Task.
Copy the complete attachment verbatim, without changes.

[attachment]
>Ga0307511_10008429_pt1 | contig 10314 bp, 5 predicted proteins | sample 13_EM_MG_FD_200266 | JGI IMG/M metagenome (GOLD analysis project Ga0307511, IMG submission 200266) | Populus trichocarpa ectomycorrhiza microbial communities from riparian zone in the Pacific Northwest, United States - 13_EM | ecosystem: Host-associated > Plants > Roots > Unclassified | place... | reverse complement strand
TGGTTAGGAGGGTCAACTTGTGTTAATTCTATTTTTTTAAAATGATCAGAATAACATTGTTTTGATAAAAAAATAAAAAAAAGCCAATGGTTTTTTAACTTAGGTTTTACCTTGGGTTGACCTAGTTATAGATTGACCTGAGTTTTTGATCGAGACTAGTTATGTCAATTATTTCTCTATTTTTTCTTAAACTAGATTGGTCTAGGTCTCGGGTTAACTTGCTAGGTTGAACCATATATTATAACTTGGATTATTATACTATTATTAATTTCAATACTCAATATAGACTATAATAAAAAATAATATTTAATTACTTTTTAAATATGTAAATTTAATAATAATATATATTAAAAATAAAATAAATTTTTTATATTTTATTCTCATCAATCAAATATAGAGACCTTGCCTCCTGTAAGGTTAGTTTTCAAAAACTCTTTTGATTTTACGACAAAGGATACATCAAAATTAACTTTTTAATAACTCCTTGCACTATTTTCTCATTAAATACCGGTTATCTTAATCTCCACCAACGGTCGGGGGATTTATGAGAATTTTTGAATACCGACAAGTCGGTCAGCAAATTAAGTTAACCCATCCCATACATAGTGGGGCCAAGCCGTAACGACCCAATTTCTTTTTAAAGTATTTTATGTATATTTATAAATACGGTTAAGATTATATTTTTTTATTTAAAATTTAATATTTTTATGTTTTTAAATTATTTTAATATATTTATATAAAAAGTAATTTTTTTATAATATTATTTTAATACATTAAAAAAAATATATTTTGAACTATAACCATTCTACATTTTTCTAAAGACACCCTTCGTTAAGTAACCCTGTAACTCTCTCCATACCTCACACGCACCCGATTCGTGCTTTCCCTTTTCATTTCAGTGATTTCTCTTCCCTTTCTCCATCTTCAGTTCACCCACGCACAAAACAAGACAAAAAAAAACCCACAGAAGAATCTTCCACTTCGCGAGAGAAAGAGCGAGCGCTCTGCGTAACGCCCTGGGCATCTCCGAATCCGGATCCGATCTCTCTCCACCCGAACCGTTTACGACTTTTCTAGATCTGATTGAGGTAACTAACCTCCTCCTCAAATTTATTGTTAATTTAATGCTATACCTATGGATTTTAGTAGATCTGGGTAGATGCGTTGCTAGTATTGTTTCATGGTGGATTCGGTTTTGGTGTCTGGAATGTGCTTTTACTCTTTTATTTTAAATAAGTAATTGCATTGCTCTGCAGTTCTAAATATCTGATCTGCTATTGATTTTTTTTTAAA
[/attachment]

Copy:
>Ga0307511_10008429_pt1 | contig 10314 bp, 5 predicted proteins | sample 13_EM_MG_FD_200266 | JGI IMG/M metagenome (GOLD analysis project Ga0307511, IMG submission 200266) | Populus trichocarpa ectomycorrhiza microbial communities from riparian zone in the Pacific Northwest, United States - 13_EM | ecosystem: Host-associated > Plants > Roots > Unclassified | place... | reverse complement strand
TGGTTAGGAGGGTCAACTTGTGTTAATTCTATTTTTTTAAAATGATCAGAATAACATTGTTTTGATAAAAAAATAAAAAAAAGCCAATGGTTTTTTAACTTAGGTTTTACCTTGGGTTGACCTAGTTATAGATTGACCTGAGTTTTTGATCGAGACTAGTTATGTCAATTATTTCTCTATTTTTTCTTAAACTAGATTGGTCTAGGTCTCGGGTTAACTTGCTAGGTTGAACCATATATTATAACTTGGATTATTATACTATTATTAATTTCAATACTCAATATAGACTATAATAAAAAATAATATTTAATTACTTTTTAAATATGTAAATTTAATAATAATATATATTAAAAATAAAATAAATTTTTTATATTTTATTCTCATCAATCAAATATAGAGACCTTGCCTCCTGTAAGGTTAGTTTTCAAAAACTCTTTTGATTTTACGACAAAGGATACATCAAAATTAACTTTTTAATAACTCCTTGCACTATTTTCTCATTAAATACCGGTTATCTTAATCTCCACCAACGGTCGGGGGATTTATGAGAATTTTTGAATACCGACAAGTCGGTCAGCAAATTAAGTTAACCCATCCCATACATAGTGGGGCCAAGCCGTAACGACCCAATTTCTTTTTAAAGTATTTTATGTATATTTATAAATACGGTTAAGATTATATTTTTTTATTTAAAATTTAATATTTTTATGTTTTTAAATTATTTTAATATATTTATATAAAAAGTAATTTTTTTATAATATTATTTTAATACATTAAAAAAAATATATTTTGAACTATAACCATTCTACATTTTTCTAAAGACACCCTTCGTTAAGTAACCCTGTAACTCTCTCCATACCTCACACGCACCCGATTCGTGCTTTCCCTTTTCATTTCAGTGATTTCTCTTCCCTTTCTCCATCTTCAGTTCACCCACGCACAAAACAAGACAAAAAAAAACCCACAGAAGAATCTTCCACTTCGCGAGAGAAAGAGCGAGCGCTCTGCGTAACGCCCTGGGCATCTCCGAATCCGGATCCGATCTCTCTCCACCCGAACCGTTTACGACTTTTCTAGATCTGATTGAGGTAACTAACCTCCTCCTCAAATTTATTGTTAATTTAATGCTATACCTATGGATTTTAGTAGATCTGGGTAGATGCGTTGCTAGTATTGTTTCATGGTGGATTCGGTTTTGGTGTCTGGAATGTGCTTTTACTCTTTTATTTTAAATAAGTAATTGCATTGCTCTGCAGTTCTAAATATCTGATCTGCTATTGATTTTTTTTTAAA